Nutrition, Health and Life-Situation in Elderly Patients with Leg Ulcers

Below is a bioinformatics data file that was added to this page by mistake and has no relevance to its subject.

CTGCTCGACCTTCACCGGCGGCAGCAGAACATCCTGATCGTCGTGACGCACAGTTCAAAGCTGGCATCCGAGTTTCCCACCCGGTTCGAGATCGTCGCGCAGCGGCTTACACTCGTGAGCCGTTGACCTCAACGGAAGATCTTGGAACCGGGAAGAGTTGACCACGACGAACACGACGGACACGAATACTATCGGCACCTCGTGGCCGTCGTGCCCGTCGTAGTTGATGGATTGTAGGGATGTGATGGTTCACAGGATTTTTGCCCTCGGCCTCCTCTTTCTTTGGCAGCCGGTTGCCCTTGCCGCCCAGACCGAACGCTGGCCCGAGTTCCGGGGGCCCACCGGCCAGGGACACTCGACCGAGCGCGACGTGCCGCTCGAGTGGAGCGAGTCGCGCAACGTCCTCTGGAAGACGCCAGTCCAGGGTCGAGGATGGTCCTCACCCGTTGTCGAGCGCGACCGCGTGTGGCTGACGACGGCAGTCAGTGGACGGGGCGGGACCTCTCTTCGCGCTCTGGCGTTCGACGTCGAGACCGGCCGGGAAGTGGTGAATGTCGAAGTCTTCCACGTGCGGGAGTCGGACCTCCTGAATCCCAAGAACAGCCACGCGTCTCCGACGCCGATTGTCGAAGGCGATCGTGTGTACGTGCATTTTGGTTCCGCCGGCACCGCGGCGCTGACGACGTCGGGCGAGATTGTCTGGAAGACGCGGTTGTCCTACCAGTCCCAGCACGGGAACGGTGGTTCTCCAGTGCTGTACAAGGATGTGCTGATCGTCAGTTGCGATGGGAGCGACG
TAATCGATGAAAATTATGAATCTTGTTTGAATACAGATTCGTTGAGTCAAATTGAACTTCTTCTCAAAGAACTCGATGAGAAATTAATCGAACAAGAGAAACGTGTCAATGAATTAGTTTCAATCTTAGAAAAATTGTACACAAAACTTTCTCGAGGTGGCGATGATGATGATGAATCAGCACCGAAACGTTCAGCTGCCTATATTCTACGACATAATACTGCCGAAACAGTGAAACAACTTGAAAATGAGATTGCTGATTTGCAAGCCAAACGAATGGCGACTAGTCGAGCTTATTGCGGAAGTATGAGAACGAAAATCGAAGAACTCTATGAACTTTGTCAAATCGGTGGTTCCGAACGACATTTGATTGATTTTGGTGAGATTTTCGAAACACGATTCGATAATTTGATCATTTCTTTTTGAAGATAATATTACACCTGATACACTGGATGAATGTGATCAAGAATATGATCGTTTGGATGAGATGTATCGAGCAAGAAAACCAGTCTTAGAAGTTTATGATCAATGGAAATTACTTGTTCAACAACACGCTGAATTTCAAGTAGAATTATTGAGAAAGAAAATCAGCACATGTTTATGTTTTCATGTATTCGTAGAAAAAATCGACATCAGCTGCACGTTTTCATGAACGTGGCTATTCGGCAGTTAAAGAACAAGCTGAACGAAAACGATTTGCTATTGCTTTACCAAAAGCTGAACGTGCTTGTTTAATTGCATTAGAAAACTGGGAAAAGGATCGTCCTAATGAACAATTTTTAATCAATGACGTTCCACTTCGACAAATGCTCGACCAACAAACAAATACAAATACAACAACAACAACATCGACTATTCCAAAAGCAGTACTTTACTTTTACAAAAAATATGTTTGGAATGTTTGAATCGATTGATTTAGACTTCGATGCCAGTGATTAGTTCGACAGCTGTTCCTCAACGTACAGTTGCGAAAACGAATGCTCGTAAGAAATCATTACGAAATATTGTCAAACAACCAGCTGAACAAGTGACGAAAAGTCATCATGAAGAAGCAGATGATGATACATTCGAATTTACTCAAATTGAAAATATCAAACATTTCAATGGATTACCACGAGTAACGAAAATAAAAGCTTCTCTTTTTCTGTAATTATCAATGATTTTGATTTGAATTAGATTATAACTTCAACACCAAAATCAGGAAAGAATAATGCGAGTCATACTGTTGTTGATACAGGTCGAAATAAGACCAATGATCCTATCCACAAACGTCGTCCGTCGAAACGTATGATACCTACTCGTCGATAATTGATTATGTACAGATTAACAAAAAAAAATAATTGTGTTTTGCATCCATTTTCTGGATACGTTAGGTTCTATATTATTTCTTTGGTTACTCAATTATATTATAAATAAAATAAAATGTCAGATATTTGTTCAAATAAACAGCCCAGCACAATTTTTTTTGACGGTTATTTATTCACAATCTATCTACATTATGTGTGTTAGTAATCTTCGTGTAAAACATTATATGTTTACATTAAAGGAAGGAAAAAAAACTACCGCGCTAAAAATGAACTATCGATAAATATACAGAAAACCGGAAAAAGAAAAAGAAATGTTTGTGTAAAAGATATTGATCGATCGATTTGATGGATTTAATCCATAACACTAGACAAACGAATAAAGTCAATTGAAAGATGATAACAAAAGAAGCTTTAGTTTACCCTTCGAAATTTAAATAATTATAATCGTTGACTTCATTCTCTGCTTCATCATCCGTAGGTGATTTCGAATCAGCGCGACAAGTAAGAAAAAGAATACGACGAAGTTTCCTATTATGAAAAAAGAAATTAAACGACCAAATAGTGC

Abstract: The aim of the present work was to describe nutrition, health and life-situation over time in elderly patients with leg ulcers and to evaluate if dietary intervention could improve healing in otherwise therapy resistant venous leg ulcers. All patients, mean age 80 years (range 66-97 years), were living at home and receiving treatment for their leg u1cers within the primary health care system.A summary of the main measurements follows. Food diaries and diet histories were performed to collect data conceming dietary intakes. Dietary intakes were assessed by making calculations of energy and nutrients. To evaluate dietary quality, a qualitative meal classification method was used. Mini Nutritional Assessment was used to assess nutritional status. In the intervention study, the patients were offered dietary supplements containing energy, vitamins and minerals to be taken daily between ordinary meals in a specially designed diet plan based on individual needs and the patient's own preferences; The Philadelphia Geriatric Center Multilevel Assessment Instrument was used to investigate the life-situation.The intakes of energy and nutrients were not optimal in relation to the Swedish Nutrition Recommendations. Nearly half of 70 patients were assessed as being in the risk zone of malnutrition and two were assessed as being malnourished. Patients in the risk zone of malnutrition were usually living alone, more dependent on aids for mobility and on home help services. They usually did not buy their food themselves and seldom ate in company. Incomplete Meals and Low Quality Snacks were the most common eating types. Compared to people of the same age without leg ulcers the patients with leg ulcers had a worse lifesituation with respect to behavioural competence, personal adjustment and environmenta1 quality. Pain was a common problem. Thirty-eight of 70 patients could be folIowed from 1996 to 2000. In 2000, nineteen patients had healed ulcers. Two patients had required amputation and had no ulceration after surgery and seventeen patients had open ulcers. The patients with healed ulcers had better nutritional status and a better life-situation with respect to social interaction than patients with open ulcers. The patients with healed ulcers had improved perceived environmental quality over time. Before the intervention, six patients presented with 10 ulcerated legs. After nine months two patients, one with two ulcerated legs and another with one u1cerated leg had healed u1cers. In one patient with two ulcerated legs, one leg was healed and one was almost healed. In another patient with one ulcerated leg, the ulcer area was reduced by approximately 90%.Risk for malnutrition was common, probably due to poor intake. The life-situation was worse when compared to elderly of the same age. Patients whose ulcers had healed in the mean time had a better nutritional status and social interaction than patients with open ulcers. Nutritional assessment and preventive actions to meet the nutritional needs of elderly patients with leg ulcers are important. Health promotive and preventive strategies ought to be developed and initiated since reduced everyday activity may be threatening to ulcer healing, nutrition and health.
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